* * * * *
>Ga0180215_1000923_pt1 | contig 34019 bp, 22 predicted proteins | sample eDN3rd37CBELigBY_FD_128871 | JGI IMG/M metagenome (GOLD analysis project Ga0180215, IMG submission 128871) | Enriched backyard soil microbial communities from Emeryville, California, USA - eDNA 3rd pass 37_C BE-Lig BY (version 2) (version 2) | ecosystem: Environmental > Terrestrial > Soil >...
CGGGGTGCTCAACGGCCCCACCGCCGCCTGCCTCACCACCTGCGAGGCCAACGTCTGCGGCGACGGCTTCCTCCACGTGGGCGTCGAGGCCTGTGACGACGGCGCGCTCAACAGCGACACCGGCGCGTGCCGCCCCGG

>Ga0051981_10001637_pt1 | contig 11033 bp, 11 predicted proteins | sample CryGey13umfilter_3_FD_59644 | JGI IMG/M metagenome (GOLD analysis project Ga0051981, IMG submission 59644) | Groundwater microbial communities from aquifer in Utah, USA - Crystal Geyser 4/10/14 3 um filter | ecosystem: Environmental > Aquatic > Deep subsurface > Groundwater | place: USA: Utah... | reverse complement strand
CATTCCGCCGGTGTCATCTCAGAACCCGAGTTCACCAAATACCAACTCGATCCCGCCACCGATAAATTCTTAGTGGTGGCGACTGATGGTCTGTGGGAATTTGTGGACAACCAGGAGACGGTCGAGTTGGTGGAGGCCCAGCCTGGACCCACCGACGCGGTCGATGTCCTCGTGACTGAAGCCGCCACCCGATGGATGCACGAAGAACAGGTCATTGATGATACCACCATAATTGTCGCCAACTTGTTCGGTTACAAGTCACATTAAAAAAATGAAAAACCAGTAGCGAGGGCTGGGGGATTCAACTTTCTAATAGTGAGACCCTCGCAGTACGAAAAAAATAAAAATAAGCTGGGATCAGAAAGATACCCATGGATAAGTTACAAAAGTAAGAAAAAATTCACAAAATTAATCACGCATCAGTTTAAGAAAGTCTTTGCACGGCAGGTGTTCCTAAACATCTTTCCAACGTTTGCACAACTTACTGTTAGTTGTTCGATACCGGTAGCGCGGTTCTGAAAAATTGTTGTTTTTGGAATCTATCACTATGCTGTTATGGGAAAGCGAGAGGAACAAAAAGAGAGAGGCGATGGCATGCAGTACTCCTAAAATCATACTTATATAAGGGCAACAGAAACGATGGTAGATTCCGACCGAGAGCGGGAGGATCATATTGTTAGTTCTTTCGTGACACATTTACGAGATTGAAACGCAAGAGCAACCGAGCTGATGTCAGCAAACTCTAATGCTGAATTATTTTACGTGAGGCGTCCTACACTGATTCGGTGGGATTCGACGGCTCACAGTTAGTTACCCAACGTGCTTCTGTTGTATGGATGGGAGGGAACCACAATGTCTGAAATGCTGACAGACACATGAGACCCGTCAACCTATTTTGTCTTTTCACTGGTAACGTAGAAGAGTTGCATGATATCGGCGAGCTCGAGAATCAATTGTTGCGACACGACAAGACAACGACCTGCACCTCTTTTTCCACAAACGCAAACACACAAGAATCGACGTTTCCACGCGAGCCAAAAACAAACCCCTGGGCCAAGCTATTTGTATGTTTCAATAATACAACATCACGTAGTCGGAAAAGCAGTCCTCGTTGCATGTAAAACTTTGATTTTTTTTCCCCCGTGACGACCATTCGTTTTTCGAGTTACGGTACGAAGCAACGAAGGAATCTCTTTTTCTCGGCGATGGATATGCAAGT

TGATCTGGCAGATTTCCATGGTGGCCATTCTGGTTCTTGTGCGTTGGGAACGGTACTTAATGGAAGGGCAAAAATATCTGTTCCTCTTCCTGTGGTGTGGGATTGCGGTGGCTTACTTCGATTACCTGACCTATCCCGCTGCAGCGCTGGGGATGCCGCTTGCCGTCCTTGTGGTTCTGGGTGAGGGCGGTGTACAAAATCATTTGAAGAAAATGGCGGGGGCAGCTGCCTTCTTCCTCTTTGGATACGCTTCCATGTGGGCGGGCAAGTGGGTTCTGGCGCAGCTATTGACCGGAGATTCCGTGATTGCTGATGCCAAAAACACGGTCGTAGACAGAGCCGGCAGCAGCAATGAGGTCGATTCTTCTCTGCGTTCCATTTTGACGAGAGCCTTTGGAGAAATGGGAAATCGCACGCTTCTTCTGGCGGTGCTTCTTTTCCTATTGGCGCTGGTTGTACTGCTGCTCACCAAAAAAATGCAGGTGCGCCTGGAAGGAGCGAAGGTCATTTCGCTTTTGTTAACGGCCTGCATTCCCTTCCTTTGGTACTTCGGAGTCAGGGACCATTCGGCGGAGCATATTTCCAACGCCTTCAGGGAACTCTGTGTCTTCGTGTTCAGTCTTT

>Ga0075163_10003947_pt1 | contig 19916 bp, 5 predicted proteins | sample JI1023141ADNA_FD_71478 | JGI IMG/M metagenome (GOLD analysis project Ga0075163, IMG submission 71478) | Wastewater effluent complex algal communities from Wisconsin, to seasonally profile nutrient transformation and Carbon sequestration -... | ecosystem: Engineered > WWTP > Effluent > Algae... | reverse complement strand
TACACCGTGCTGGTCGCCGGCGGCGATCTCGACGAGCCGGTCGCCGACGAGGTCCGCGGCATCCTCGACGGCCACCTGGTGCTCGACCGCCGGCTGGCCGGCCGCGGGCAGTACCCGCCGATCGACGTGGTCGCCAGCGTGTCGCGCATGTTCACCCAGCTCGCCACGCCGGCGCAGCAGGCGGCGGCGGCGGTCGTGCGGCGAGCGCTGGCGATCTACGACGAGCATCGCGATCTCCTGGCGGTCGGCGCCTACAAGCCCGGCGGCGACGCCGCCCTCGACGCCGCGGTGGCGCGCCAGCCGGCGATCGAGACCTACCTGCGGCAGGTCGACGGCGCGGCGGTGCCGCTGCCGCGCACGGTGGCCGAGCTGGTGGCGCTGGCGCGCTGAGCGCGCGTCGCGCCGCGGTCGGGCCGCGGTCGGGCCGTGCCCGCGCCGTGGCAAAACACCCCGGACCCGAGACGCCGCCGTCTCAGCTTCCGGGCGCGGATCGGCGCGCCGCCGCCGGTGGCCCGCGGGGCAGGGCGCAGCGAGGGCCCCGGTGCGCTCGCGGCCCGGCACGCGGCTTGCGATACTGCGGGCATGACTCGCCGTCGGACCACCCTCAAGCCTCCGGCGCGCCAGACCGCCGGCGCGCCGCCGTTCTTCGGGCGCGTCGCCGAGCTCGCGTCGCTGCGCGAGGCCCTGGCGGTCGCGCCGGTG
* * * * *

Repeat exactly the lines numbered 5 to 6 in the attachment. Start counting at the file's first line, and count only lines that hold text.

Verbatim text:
TGATCTGGCAGATTTCCATGGTGGCCATTCTGGTTCTTGTGCGTTGGGAACGGTACTTAATGGAAGGGCAAAAATATCTGTTCCTCTTCCTGTGGTGTGGGATTGCGGTGGCTTACTTCGATTACCTGACCTATCCCGCTGCAGCGCTGGGGATGCCGCTTGCCGTCCTTGTGGTTCTGGGTGAGGGCGGTGTACAAAATCATTTGAAGAAAATGGCGGGGGCAGCTGCCTTCTTCCTCTTTGGATACGCTTCCATGTGGGCGGGCAAGTGGGTTCTGGCGCAGCTATTGACCGGAGATTCCGTGATTGCTGATGCCAAAAACACGGTCGTAGACAGAGCCGGCAGCAGCAATGAGGTCGATTCTTCTCTGCGTTCCATTTTGACGAGAGCCTTTGGAGAAATGGGAAATCGCACGCTTCTTCTGGCGGTGCTTCTTTTCCTATTGGCGCTGGTTGTACTGCTGCTCACCAAAAAAATGCAGGTGCGCCTGGAAGGAGCGAAGGTCATTTCGCTTTTGTTAACGGCCTGCATTCCCTTCCTTTGGTACTTCGGAGTCAGGGACCATTCGGCGGAGCATATTTCCAACGCCTTCAGGGAACTCTGTGTCTTCGTGTTCAGTCTTT

>Ga0075163_10003947_pt1 | contig 19916 bp, 5 predicted proteins | sample JI1023141ADNA_FD_71478 | JGI IMG/M metagenome (GOLD analysis project Ga0075163, IMG submission 71478) | Wastewater effluent complex algal communities from Wisconsin, to seasonally profile nutrient transformation and Carbon sequestration -... | ecosystem: Engineered > WWTP > Effluent > Algae... | reverse complement strand